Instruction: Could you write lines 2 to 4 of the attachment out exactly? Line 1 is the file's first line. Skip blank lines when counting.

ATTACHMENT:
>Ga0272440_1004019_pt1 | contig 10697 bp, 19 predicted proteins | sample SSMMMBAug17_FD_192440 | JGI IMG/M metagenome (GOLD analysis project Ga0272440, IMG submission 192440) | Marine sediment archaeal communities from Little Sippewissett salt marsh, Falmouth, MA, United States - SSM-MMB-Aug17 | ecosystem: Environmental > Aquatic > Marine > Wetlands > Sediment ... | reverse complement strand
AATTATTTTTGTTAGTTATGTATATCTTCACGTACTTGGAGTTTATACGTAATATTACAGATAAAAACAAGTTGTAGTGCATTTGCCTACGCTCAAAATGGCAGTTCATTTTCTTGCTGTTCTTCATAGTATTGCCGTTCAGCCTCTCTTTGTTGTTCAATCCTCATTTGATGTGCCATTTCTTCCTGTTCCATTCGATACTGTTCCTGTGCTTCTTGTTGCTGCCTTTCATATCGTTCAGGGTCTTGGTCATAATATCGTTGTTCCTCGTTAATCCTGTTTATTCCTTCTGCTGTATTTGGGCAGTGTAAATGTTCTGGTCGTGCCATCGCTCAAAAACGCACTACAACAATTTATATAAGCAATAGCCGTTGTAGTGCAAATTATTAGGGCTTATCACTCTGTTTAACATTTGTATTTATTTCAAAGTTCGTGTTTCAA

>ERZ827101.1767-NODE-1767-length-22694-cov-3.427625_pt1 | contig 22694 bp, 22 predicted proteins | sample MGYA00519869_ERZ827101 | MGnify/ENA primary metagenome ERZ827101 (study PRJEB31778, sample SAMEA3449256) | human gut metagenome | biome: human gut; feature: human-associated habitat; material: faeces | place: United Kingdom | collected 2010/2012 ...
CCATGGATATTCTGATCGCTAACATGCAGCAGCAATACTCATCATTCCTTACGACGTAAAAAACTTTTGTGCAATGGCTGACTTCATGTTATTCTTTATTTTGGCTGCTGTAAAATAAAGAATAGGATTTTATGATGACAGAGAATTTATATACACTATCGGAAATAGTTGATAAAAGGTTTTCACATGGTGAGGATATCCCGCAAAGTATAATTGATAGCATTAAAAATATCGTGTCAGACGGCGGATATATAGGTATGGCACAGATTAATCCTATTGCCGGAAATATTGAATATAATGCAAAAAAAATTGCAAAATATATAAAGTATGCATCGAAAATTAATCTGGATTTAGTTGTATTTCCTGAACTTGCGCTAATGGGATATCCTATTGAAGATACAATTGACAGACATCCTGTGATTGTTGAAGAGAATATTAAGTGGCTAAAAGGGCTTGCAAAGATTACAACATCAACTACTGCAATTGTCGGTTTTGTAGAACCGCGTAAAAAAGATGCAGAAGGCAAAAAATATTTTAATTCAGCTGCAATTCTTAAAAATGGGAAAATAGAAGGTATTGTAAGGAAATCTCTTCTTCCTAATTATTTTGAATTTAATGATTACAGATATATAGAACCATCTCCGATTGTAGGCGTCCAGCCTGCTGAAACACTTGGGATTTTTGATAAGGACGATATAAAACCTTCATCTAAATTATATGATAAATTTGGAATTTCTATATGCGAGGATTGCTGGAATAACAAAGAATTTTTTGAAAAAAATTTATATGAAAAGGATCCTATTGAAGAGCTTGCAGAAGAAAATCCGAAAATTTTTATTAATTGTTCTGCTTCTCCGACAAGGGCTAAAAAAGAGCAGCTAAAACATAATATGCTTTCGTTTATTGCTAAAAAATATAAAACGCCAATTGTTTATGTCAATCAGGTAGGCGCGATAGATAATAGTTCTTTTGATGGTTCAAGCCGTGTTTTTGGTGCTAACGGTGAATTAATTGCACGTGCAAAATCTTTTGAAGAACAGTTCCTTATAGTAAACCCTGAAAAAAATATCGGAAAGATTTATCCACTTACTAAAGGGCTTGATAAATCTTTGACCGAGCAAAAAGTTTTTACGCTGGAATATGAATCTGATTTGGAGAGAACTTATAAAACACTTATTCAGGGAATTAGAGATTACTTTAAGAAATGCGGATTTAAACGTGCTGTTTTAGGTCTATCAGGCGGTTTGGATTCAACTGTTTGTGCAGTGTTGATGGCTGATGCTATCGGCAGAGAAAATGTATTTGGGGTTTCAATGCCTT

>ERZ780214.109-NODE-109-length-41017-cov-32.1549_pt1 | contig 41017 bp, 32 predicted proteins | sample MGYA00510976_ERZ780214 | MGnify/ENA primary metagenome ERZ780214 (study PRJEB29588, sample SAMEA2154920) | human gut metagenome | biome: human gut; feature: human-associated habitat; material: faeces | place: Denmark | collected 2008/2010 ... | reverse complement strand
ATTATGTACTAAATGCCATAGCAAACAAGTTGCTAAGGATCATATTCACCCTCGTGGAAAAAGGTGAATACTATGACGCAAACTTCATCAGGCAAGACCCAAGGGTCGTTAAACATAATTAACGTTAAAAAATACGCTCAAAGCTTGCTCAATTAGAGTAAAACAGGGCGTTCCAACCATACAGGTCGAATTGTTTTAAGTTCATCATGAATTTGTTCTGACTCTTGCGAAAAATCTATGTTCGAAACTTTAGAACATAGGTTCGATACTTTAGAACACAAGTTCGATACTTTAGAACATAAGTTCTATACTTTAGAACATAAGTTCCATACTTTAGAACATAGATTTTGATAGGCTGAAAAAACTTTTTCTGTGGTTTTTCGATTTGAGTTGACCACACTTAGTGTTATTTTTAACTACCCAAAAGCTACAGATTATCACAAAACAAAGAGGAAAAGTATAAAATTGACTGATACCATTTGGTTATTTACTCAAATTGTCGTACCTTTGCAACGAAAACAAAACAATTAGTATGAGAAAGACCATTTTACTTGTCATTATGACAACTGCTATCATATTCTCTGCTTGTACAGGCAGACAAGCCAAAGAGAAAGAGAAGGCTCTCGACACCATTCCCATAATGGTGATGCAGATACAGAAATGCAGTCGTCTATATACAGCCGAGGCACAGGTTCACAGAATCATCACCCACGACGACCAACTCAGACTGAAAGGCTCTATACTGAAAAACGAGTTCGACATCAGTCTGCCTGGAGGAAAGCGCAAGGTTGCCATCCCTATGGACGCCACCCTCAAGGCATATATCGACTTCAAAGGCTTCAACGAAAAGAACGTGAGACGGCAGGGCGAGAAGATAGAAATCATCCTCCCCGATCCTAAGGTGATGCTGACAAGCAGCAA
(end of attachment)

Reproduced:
AATTATTTTTGTTAGTTATGTATATCTTCACGTACTTGGAGTTTATACGTAATATTACAGATAAAAACAAGTTGTAGTGCATTTGCCTACGCTCAAAATGGCAGTTCATTTTCTTGCTGTTCTTCATAGTATTGCCGTTCAGCCTCTCTTTGTTGTTCAATCCTCATTTGATGTGCCATTTCTTCCTGTTCCATTCGATACTGTTCCTGTGCTTCTTGTTGCTGCCTTTCATATCGTTCAGGGTCTTGGTCATAATATCGTTGTTCCTCGTTAATCCTGTTTATTCCTTCTGCTGTATTTGGGCAGTGTAAATGTTCTGGTCGTGCCATCGCTCAAAAACGCACTACAACAATTTATATAAGCAATAGCCGTTGTAGTGCAAATTATTAGGGCTTATCACTCTGTTTAACATTTGTATTTATTTCAAAGTTCGTGTTTCAA

>ERZ827101.1767-NODE-1767-length-22694-cov-3.427625_pt1 | contig 22694 bp, 22 predicted proteins | sample MGYA00519869_ERZ827101 | MGnify/ENA primary metagenome ERZ827101 (study PRJEB31778, sample SAMEA3449256) | human gut metagenome | biome: human gut; feature: human-associated habitat; material: faeces | place: United Kingdom | collected 2010/2012 ...
CCATGGATATTCTGATCGCTAACATGCAGCAGCAATACTCATCATTCCTTACGACGTAAAAAACTTTTGTGCAATGGCTGACTTCATGTTATTCTTTATTTTGGCTGCTGTAAAATAAAGAATAGGATTTTATGATGACAGAGAATTTATATACACTATCGGAAATAGTTGATAAAAGGTTTTCACATGGTGAGGATATCCCGCAAAGTATAATTGATAGCATTAAAAATATCGTGTCAGACGGCGGATATATAGGTATGGCACAGATTAATCCTATTGCCGGAAATATTGAATATAATGCAAAAAAAATTGCAAAATATATAAAGTATGCATCGAAAATTAATCTGGATTTAGTTGTATTTCCTGAACTTGCGCTAATGGGATATCCTATTGAAGATACAATTGACAGACATCCTGTGATTGTTGAAGAGAATATTAAGTGGCTAAAAGGGCTTGCAAAGATTACAACATCAACTACTGCAATTGTCGGTTTTGTAGAACCGCGTAAAAAAGATGCAGAAGGCAAAAAATATTTTAATTCAGCTGCAATTCTTAAAAATGGGAAAATAGAAGGTATTGTAAGGAAATCTCTTCTTCCTAATTATTTTGAATTTAATGATTACAGATATATAGAACCATCTCCGATTGTAGGCGTCCAGCCTGCTGAAACACTTGGGATTTTTGATAAGGACGATATAAAACCTTCATCTAAATTATATGATAAATTTGGAATTTCTATATGCGAGGATTGCTGGAATAACAAAGAATTTTTTGAAAAAAATTTATATGAAAAGGATCCTATTGAAGAGCTTGCAGAAGAAAATCCGAAAATTTTTATTAATTGTTCTGCTTCTCCGACAAGGGCTAAAAAAGAGCAGCTAAAACATAATATGCTTTCGTTTATTGCTAAAAAATATAAAACGCCAATTGTTTATGTCAATCAGGTAGGCGCGATAGATAATAGTTCTTTTGATGGTTCAAGCCGTGTTTTTGGTGCTAACGGTGAATTAATTGCACGTGCAAAATCTTTTGAAGAACAGTTCCTTATAGTAAACCCTGAAAAAAATATCGGAAAGATTTATCCACTTACTAAAGGGCTTGATAAATCTTTGACCGAGCAAAAAGTTTTTACGCTGGAATATGAATCTGATTTGGAGAGAACTTATAAAACACTTATTCAGGGAATTAGAGATTACTTTAAGAAATGCGGATTTAAACGTGCTGTTTTAGGTCTATCAGGCGGTTTGGATTCAACTGTTTGTGCAGTGTTGATGGCTGATGCTATCGGCAGAGAAAATGTATTTGGGGTTTCAATGCCTT